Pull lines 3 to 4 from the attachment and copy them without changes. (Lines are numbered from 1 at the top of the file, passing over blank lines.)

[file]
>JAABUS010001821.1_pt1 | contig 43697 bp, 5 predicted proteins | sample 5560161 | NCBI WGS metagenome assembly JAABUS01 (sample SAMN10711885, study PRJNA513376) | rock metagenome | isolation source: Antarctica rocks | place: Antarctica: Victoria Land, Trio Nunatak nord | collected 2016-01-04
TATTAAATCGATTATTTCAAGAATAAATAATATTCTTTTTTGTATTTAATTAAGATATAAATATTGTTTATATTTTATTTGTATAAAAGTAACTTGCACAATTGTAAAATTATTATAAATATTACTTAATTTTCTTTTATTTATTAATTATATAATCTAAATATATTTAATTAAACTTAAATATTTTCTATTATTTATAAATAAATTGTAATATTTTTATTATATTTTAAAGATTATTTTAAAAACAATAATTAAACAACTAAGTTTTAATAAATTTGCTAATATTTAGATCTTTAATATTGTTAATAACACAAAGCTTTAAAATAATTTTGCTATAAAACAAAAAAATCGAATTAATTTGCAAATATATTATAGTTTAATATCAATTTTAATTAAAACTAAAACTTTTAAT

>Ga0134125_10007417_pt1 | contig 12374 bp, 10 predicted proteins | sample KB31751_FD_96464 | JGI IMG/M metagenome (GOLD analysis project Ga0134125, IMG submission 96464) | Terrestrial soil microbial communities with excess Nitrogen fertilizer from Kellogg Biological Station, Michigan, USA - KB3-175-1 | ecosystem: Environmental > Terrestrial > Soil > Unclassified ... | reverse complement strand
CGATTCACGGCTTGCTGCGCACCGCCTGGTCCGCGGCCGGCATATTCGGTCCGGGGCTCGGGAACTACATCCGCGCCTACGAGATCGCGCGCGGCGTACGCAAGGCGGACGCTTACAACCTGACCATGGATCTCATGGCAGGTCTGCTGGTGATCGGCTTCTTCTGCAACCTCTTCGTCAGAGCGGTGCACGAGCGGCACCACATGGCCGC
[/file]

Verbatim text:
>Ga0134125_10007417_pt1 | contig 12374 bp, 10 predicted proteins | sample KB31751_FD_96464 | JGI IMG/M metagenome (GOLD analysis project Ga0134125, IMG submission 96464) | Terrestrial soil microbial communities with excess Nitrogen fertilizer from Kellogg Biological Station, Michigan, USA - KB3-175-1 | ecosystem: Environmental > Terrestrial > Soil > Unclassified ... | reverse complement strand
CGATTCACGGCTTGCTGCGCACCGCCTGGTCCGCGGCCGGCATATTCGGTCCGGGGCTCGGGAACTACATCCGCGCCTACGAGATCGCGCGCGGCGTACGCAAGGCGGACGCTTACAACCTGACCATGGATCTCATGGCAGGTCTGCTGGTGATCGGCTTCTTCTGCAACCTCTTCGTCAGAGCGGTGCACGAGCGGCACCACATGGCCGC